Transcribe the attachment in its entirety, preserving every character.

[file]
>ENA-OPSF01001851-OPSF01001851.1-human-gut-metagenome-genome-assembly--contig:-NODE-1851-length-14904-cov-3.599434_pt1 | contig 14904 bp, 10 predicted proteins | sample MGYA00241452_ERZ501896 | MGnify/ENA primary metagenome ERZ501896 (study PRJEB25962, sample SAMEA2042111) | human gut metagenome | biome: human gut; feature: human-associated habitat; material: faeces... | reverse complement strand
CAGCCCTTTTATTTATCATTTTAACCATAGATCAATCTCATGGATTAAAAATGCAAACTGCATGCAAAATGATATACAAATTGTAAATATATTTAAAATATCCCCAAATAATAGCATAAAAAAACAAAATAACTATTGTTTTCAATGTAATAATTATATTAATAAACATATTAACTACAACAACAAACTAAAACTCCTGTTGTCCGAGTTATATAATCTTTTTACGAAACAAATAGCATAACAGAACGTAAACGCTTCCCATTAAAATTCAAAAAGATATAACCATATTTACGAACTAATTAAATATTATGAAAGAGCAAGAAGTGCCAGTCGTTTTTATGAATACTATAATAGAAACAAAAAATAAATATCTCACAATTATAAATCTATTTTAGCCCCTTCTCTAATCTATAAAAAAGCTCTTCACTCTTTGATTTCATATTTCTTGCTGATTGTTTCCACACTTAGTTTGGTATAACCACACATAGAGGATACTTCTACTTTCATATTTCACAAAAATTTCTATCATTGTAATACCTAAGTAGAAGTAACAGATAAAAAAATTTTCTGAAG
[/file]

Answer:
>ENA-OPSF01001851-OPSF01001851.1-human-gut-metagenome-genome-assembly--contig:-NODE-1851-length-14904-cov-3.599434_pt1 | contig 14904 bp, 10 predicted proteins | sample MGYA00241452_ERZ501896 | MGnify/ENA primary metagenome ERZ501896 (study PRJEB25962, sample SAMEA2042111) | human gut metagenome | biome: human gut; feature: human-associated habitat; material: faeces... | reverse complement strand
CAGCCCTTTTATTTATCATTTTAACCATAGATCAATCTCATGGATTAAAAATGCAAACTGCATGCAAAATGATATACAAATTGTAAATATATTTAAAATATCCCCAAATAATAGCATAAAAAAACAAAATAACTATTGTTTTCAATGTAATAATTATATTAATAAACATATTAACTACAACAACAAACTAAAACTCCTGTTGTCCGAGTTATATAATCTTTTTACGAAACAAATAGCATAACAGAACGTAAACGCTTCCCATTAAAATTCAAAAAGATATAACCATATTTACGAACTAATTAAATATTATGAAAGAGCAAGAAGTGCCAGTCGTTTTTATGAATACTATAATAGAAACAAAAAATAAATATCTCACAATTATAAATCTATTTTAGCCCCTTCTCTAATCTATAAAAAAGCTCTTCACTCTTTGATTTCATATTTCTTGCTGATTGTTTCCACACTTAGTTTGGTATAACCACACATAGAGGATACTTCTACTTTCATATTTCACAAAAATTTCTATCATTGTAATACCTAAGTAGAAGTAACAGATAAAAAAATTTTCTGAAG